Our research

All academic staff in Geography are active researchers and the department has a thriving research culture and a strong postgraduate community.

In the latest UK Research Assessment Exercise, 59.4% of our research outputs regarded as world leading (4*) or internationally excellent (3*).

Environmental Dynamics

Our research group's main focus is understanding environmental variability throughout the Quaternary and the effects of future climatic change. It is centred on regions especially sensitive to environmental change (tropical, cold and wildfire-prone) and also considers interactions between climate change, human disturbance and catastrophic events.


Our group undertakes research in glaciology and the cryosphere, specialising in understanding the processes that regulate glacier dynamics, flow instabilities and surging, and glacier fast flow. The group uses a wide variety of techniques including geophysics, numerical modelling and remote sensing, and current field projects span the Arctic, Antarctic and Alps.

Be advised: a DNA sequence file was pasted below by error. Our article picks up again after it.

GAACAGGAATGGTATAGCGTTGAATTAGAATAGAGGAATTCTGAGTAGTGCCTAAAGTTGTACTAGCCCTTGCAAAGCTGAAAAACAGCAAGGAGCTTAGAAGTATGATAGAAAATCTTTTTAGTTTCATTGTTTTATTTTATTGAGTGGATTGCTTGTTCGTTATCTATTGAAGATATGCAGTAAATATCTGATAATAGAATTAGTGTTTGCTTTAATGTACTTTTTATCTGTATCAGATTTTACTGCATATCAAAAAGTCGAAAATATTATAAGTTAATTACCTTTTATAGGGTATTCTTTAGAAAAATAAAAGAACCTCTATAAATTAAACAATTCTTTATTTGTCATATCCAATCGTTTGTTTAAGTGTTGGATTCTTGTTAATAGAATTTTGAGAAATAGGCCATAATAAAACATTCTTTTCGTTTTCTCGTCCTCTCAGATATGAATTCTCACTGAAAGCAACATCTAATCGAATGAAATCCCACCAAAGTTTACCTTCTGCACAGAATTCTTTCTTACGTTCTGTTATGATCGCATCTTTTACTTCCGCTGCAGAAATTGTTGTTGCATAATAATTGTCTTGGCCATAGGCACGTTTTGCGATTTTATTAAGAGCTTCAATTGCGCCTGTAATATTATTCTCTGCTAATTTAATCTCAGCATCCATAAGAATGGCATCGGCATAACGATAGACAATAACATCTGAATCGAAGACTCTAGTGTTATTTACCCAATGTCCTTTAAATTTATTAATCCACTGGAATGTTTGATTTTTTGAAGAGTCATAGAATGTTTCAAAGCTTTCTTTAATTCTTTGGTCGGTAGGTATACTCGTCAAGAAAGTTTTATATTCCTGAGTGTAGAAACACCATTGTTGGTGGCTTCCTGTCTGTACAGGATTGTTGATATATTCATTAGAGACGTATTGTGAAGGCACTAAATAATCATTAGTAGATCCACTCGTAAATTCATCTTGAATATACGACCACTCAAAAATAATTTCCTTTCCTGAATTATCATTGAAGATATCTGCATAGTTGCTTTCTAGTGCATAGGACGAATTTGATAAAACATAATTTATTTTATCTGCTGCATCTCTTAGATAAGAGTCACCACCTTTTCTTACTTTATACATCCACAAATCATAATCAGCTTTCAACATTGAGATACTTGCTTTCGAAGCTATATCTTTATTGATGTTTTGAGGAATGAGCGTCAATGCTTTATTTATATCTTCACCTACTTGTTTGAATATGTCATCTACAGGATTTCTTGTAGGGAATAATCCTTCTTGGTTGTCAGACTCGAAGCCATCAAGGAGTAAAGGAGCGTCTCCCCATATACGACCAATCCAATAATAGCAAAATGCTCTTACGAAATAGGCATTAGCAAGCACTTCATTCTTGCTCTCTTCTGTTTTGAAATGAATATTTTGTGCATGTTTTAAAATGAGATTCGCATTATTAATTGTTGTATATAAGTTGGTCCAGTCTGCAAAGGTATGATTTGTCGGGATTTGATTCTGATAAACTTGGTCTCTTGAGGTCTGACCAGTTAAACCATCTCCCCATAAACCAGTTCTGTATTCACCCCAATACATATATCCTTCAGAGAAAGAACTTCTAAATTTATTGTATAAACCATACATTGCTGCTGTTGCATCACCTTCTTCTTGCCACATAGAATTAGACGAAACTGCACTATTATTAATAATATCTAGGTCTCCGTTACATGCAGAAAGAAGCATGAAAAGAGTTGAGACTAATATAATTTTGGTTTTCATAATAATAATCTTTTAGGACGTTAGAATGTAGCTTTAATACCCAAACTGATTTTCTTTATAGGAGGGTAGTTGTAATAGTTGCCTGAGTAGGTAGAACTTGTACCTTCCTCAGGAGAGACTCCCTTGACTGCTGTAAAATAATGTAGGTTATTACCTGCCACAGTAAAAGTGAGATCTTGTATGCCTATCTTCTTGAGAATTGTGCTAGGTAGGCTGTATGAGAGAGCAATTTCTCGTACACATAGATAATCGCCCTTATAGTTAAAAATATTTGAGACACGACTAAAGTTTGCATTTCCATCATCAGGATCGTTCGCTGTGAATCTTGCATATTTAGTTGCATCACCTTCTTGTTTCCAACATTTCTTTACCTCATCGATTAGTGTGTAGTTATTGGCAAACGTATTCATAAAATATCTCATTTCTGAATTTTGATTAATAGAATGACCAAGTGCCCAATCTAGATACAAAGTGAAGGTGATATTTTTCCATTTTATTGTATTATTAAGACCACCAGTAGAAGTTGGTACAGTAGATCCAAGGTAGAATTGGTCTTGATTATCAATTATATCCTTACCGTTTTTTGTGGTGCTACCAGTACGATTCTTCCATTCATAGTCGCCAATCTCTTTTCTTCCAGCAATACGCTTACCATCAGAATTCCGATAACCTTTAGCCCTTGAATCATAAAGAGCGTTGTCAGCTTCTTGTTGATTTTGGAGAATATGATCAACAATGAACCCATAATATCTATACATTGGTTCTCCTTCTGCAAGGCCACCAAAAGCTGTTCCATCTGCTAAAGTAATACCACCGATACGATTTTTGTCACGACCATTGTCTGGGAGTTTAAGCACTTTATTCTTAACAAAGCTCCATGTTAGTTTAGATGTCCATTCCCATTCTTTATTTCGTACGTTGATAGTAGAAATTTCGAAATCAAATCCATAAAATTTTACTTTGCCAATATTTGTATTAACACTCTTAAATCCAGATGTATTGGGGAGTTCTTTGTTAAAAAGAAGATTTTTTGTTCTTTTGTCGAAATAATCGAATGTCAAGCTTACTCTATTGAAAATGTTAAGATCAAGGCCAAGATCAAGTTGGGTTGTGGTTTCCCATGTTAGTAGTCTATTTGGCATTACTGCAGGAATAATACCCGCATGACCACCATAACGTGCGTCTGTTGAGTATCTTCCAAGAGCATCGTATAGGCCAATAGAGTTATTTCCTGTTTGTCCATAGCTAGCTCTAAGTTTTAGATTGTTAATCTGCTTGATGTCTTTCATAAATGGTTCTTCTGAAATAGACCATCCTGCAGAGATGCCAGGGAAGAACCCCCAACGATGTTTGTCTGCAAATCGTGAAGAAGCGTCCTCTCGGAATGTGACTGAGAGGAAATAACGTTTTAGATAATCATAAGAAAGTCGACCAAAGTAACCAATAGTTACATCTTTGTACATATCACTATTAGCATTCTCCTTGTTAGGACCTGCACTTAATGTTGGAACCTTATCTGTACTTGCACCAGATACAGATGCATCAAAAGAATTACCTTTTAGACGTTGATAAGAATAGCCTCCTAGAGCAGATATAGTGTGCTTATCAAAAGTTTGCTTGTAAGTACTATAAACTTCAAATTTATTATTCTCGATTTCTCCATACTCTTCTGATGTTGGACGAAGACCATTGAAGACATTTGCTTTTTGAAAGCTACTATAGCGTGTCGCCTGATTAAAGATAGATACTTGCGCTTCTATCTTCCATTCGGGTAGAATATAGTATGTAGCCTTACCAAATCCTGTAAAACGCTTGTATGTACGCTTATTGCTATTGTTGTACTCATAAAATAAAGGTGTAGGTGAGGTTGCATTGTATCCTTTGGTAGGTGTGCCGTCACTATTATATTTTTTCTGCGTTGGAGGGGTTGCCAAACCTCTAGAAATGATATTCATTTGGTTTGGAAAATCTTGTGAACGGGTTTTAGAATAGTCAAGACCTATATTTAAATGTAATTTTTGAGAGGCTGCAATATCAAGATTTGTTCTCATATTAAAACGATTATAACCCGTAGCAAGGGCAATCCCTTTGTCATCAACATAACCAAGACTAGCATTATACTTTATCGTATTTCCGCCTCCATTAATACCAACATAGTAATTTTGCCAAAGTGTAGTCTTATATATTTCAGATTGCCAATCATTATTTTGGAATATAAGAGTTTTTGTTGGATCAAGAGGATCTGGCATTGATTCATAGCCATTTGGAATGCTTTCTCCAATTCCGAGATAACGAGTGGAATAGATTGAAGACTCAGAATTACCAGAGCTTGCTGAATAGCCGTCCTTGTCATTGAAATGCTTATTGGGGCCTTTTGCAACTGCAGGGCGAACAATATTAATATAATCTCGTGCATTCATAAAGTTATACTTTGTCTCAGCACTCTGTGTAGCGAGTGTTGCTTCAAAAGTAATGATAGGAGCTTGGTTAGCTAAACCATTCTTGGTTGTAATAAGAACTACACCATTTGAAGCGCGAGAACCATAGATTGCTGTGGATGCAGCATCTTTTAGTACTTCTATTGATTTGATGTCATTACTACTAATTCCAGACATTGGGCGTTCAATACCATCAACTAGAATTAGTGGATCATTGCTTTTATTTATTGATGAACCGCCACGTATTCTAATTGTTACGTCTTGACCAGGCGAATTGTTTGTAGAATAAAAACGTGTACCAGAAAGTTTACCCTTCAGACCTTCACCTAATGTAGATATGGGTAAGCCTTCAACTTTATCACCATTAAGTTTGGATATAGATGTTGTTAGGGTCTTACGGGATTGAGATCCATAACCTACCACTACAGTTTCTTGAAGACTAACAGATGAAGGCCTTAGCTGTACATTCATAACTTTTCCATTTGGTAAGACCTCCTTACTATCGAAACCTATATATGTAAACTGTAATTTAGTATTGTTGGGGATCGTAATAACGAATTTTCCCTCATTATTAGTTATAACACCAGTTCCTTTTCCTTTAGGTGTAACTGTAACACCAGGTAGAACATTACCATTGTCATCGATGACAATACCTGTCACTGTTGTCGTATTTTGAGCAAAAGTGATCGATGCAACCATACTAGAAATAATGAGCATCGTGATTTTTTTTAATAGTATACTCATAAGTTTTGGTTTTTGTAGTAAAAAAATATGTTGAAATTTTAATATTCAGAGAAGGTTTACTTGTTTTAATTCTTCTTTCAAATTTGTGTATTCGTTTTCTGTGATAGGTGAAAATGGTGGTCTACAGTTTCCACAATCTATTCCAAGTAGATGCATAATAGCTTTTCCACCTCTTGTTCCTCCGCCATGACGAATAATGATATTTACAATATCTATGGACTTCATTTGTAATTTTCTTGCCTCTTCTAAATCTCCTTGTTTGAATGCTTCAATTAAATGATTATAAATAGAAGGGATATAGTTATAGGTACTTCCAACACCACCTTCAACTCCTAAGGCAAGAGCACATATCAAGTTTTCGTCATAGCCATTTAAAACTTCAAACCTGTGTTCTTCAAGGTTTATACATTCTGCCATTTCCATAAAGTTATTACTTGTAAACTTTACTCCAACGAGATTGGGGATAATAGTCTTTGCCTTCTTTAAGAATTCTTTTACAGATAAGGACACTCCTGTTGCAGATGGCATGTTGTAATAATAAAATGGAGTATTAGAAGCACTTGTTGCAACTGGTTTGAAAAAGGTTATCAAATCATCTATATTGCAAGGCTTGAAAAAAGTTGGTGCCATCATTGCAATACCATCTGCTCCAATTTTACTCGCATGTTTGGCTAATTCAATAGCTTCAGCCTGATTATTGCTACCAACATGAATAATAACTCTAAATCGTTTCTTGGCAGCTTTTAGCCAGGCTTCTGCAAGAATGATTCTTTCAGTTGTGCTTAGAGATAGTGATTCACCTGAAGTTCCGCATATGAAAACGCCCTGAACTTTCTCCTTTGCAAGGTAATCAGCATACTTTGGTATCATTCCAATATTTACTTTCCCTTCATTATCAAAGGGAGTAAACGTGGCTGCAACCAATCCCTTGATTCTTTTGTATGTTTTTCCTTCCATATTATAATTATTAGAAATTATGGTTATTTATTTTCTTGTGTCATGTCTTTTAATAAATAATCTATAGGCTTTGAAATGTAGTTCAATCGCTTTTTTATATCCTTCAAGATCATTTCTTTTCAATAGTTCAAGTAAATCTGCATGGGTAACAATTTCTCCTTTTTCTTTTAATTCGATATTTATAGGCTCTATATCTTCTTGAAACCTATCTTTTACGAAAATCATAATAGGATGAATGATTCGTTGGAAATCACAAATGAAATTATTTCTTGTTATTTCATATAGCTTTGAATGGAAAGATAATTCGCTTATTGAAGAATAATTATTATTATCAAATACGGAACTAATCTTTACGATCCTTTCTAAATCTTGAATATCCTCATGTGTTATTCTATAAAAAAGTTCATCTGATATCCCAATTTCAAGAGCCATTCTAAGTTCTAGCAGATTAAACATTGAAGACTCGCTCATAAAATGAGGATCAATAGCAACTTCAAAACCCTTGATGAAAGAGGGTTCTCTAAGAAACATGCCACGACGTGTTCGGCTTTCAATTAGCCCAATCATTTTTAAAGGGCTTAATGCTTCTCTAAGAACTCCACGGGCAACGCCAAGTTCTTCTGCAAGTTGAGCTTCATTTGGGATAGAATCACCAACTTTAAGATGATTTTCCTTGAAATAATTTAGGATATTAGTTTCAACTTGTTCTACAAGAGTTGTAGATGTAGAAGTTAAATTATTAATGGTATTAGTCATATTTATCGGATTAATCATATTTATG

Global Environmental Modelling and Earth Observation

Our group's research addresses a range of environmental issues including the interactions between vegetation and climate, glacier dynamics, and urbanization. The group is instrumental to the Climate and Land-Surface Systems Interaction Centre (CLASSIC), which is a NERC Centre of Excellence.

Migration, Boundaries and Identities

The research undertaken within this group focuses on the social and political construction of place, nationalism and nationhood, on relationships between international migration, globalisation and the conceptualisation of place, and on geographies of exclusion, particularly as these relate to issues of race, gender and childhood.

Social Theory and Urban Space

Our group aims to advance theoretically informed understandings of space and spatiality, with particular reference to modern and postmodern cities. This theoretical ambition embraces a range of conceptual approaches, most notably those associated with poststructuralism.